A recent study from the American Journal of Medical Quality looked at various factors that influence patient satisfaction in pediatric care facilities, such as physician care, personal concern and nurse care. It assessed four different care settings within pediatric facilities, including primary care, outpatient, inpatient and the emergency department.

The study found that different factors weigh more heavily on patient satisfaction than others. For instance, follow-up phone calls following emergency or inpatient care had a greater effect on patient satisfaction than in the other two categories.

Another factor that was included in the study was the facility's impact on patient satisfaction. Although it was one of the lower factors that influenced the patient experience, the comfort and cleanliness of a facility did play a role, especially in primary and outpatient care settings.

In a recent feature, "Designing for brand awareness," Mark Patterson, AIA ACHA, EDAC, LEED AP BD+C, says that "by using the designer's palette of tools, such as form, lighting and color, and adopting strategies like template design solutions and retail models, health care organizations can have greater a impact on the consumer psyche."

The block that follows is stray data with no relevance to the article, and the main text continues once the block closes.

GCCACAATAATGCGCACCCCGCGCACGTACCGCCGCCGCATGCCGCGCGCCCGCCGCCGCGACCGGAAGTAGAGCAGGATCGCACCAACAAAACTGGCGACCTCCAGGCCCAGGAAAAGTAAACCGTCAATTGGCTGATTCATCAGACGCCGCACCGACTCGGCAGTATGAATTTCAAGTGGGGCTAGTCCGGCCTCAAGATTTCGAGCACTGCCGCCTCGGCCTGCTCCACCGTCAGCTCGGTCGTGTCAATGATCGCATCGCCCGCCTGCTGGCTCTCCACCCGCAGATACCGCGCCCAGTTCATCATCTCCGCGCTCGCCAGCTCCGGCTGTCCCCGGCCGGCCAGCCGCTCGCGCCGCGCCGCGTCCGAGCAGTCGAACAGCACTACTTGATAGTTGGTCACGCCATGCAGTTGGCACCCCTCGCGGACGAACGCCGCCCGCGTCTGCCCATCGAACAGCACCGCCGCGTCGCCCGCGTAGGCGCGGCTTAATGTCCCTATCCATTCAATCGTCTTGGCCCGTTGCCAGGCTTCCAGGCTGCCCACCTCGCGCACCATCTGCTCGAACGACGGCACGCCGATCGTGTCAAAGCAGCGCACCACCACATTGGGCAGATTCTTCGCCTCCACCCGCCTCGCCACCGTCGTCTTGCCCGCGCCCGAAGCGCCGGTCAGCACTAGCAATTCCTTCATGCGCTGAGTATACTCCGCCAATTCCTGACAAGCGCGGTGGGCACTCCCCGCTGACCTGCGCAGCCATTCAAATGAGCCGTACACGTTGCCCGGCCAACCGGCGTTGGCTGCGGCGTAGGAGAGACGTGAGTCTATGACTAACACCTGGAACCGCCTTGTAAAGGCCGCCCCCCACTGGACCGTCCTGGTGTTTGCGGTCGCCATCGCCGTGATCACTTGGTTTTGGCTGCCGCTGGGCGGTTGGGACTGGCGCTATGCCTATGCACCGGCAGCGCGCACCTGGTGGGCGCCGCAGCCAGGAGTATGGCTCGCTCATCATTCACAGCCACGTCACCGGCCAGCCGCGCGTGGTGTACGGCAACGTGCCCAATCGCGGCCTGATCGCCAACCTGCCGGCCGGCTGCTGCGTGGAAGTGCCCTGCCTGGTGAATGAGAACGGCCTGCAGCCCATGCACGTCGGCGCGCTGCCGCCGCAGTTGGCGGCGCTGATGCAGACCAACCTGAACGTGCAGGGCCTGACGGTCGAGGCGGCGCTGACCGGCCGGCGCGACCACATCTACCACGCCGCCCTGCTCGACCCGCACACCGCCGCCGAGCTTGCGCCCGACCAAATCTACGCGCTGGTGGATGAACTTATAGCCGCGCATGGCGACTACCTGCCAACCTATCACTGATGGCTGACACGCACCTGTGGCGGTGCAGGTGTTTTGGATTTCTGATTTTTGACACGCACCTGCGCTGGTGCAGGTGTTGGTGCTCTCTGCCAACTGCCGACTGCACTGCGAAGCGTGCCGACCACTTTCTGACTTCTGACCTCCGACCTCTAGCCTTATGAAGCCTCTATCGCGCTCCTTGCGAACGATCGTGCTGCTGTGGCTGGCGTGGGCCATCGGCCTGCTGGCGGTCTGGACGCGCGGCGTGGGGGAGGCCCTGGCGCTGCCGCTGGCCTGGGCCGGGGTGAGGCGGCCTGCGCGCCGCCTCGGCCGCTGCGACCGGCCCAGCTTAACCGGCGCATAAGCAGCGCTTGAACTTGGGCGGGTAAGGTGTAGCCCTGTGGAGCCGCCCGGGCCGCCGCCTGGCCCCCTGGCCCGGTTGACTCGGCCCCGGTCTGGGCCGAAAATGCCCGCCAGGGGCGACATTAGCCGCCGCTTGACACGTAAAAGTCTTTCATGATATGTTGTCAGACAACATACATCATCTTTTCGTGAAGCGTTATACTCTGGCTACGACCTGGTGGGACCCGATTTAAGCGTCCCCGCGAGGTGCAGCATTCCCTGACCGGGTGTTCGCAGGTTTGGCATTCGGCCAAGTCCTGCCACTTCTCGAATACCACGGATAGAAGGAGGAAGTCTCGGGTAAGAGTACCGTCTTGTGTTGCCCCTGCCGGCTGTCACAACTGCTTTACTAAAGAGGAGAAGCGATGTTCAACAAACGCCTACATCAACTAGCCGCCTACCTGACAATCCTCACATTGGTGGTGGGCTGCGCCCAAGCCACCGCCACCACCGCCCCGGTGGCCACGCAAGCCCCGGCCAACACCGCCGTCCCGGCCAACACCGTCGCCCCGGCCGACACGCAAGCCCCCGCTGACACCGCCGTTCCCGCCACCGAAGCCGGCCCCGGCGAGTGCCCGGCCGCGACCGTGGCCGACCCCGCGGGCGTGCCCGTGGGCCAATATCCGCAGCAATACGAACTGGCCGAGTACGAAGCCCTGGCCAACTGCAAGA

The impact of a facility, however, is limited. As noted in a Johns Hopkins study released earlier this year, facility design has a big effect on how patients feel about the actual facility, but it has little effect on how they feel about the actual care. Bad care is bad care even if it's wrapped in a pretty package.

As Patterson points out, though, a smart design that embodies a health system's culture and philosophy can be an effective tool to help solidify brand identity and win loyalty. If a foundation of excellence already exists, facility design can help to drive that theme home with patients. 


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